Below is my column in USA Today on the Arpaio pardon and its historical context. While I have been critical of the Arpaio pardon, the history of presidential pardons is quite checkered. Moreover, I agree with critics that the Justice Department made a major mistake in the timing of its prosecution of Arpaio shortly before the election. That does not change the fact that Arpaio was in flagrant violation of a court order and warranted the contempt conviction. I also disagree with New Jersey Christ Christie in aspects of the following statement:
“I think the pardon power is an extraordinary power for any executive, both the governor, and I’ve used it, and the president. My understanding has always been that one of the prerequisites you look for in giving a pardon is contrition for what you were convicted of. I didn’t see that in Sheriff Arpaio. And so, to me, one of the things that you need an acknowledgment of is an acknowledgment of guilt, first off, is required for pardon.”
While Christie can demand that from individuals as governor, it is certainly not a mandatory requirement for a presidential pardon. Contrition is a common element in presidential pardons in the review of petitions but it is not a threshold requirement. While a smaller subset of pardons, some pardon beneficiaries, like Richard Nixon, maintain that they were not guilty of any crime. Indeed, pardons can be used in cases where a president believes that someone was wrongly charged or convicted — as is the case with Trump’s rationale for the Arpaio pardon. Of course, in such case presidents normally give the courts an opportunity to review the conviction on appeal before executing a pardon. This is not one of those cases. Arpaio might have good-faith arguments in favor of his immigration arrests, but those arguments do not give him license to ignore a court order — which he did for 17 months.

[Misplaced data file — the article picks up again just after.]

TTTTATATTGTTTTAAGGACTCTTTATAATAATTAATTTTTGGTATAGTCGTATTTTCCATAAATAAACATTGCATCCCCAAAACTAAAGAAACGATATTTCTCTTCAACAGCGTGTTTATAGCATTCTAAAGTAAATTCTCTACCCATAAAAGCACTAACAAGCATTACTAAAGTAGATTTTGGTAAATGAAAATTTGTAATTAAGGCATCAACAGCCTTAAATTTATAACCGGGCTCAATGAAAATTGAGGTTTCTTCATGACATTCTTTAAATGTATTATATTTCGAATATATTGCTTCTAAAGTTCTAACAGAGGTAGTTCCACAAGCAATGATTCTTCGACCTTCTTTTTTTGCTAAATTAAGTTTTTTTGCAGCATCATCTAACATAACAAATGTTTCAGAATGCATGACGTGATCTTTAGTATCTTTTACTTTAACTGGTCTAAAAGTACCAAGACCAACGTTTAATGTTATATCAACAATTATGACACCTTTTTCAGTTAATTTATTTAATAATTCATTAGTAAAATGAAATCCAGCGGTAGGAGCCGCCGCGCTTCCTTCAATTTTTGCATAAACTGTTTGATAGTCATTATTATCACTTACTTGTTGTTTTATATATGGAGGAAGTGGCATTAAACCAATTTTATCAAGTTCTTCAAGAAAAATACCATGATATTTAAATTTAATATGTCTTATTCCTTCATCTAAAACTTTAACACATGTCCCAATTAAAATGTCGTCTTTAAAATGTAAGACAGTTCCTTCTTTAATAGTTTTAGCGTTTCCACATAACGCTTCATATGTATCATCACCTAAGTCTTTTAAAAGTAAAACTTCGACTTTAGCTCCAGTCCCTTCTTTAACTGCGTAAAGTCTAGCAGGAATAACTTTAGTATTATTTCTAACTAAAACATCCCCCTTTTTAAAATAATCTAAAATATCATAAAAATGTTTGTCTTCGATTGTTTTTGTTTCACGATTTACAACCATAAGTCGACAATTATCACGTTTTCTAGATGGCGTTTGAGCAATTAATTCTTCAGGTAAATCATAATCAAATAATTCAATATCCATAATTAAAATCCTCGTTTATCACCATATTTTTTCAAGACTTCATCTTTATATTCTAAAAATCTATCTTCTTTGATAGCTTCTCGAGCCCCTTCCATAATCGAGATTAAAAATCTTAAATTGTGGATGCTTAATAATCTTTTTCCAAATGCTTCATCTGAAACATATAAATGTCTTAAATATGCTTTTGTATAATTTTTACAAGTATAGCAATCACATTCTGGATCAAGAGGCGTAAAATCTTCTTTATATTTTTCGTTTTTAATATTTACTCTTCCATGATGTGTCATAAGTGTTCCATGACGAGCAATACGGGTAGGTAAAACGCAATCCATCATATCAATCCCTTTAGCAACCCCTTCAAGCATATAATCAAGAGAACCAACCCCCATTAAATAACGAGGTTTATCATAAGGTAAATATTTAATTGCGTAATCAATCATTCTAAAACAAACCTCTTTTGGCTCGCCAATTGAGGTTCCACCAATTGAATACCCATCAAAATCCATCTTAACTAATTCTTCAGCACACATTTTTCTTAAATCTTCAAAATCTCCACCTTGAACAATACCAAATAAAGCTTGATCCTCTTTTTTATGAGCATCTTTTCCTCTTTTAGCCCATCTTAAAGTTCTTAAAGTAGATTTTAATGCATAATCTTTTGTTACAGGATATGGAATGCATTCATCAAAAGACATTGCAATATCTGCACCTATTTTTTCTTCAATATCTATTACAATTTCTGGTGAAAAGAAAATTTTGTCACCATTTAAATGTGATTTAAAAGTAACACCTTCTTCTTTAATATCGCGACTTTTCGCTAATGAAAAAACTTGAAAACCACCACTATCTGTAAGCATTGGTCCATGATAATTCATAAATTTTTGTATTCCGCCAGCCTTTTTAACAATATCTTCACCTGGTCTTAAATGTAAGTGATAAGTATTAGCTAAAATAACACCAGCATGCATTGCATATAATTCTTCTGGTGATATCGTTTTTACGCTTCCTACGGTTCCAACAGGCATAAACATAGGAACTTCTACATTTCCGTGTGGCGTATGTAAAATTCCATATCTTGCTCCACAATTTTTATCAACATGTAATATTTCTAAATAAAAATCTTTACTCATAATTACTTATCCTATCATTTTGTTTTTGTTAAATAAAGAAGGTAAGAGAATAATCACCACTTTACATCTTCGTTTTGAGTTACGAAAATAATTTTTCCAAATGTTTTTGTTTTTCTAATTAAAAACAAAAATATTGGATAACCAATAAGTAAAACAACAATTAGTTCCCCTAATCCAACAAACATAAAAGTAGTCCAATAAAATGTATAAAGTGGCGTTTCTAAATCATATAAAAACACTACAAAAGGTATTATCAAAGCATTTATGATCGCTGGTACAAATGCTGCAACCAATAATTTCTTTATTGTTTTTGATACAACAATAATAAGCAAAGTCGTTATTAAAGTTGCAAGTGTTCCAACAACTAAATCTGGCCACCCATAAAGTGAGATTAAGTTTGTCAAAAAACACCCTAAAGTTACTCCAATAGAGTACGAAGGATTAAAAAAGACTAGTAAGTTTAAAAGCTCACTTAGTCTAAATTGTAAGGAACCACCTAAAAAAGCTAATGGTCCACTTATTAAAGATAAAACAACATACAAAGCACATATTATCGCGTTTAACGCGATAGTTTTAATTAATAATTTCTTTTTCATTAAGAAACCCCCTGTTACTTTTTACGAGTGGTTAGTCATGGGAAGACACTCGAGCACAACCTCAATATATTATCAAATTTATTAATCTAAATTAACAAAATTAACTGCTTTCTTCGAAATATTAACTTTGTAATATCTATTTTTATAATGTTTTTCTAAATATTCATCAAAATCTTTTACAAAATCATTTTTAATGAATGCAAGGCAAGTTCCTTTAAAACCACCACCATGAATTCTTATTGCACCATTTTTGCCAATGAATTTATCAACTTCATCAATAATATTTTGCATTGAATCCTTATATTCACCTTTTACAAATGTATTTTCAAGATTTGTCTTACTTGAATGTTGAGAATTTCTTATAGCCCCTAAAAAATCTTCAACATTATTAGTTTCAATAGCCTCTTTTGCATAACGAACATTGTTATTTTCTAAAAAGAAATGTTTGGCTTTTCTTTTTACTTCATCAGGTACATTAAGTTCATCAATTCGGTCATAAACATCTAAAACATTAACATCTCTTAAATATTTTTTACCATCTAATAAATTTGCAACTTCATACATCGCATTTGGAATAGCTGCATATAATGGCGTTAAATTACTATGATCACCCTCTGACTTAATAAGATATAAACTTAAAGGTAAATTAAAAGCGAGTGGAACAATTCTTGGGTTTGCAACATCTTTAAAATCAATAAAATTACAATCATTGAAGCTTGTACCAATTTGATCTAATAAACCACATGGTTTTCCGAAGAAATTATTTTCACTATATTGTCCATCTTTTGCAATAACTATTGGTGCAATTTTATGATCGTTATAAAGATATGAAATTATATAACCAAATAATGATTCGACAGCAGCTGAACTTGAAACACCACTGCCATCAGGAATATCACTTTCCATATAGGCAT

Here is the column:
President Trump’s pardon of former Sheriff Joe Arpaio has been widely condemned across the political spectrum. Arpaio committed flagrant contempt of court in continuing patrols targeting immigrants in Arizona for 17 months. While Trump described Arpaio as a “worthy candidate” for a pardon, Trump’s action flouted both the purpose and process for presidential pardons.
Having said that, Arpaio pales in comparison to some past misuses of pardon authority. In a system of overlapping checks and balances, this is one of the few near absolute powers. Ironically, the provision has proven the fallacy of self-restraint by politicians in their use of unchecked authority. Left to their own devices and interests, presidents have repeatedly used this power for their personal political and familial interests.
There are a host of troubling elements to the Arpaio pardon. Trump reportedly bypassed his own Justice Department and pardon staff (which would have been unlikely to support clemency for Arpaio). Arpaio was not even sentenced and was looking at either no jail time or less than six months. Moreover, Arpaio remained defiant in the case and has not accepted responsibility.
The biggest problem with the pardon is the crime itself. The greatest cause for concern is the impact of this pardon on our principles underlying the rule of law. Our legal system depends on compliance with court orders ranging from search warrants to injunctions, particularly for law enforcement officials. Arpaio put himself above the law while claiming to enforce it.
If Trump felt Arpaio warranted clemency, he could have simply negated his sentencing. That is what George W. Bush did with Scooter Libby, a former adviser to Vice President Dick Cheney. Libby was convicted of perjury and obstruction for lying about his conversations with reporters about the identity of CIA operative Valerie Plame. Bush refused calls for a pardon as inappropriate and instead commuted Libby’s 30-month prison term but not his $250,000 fine. Conversely, Trump negated Arpaio’s entire conviction while proclaiming that he was merely doing his job.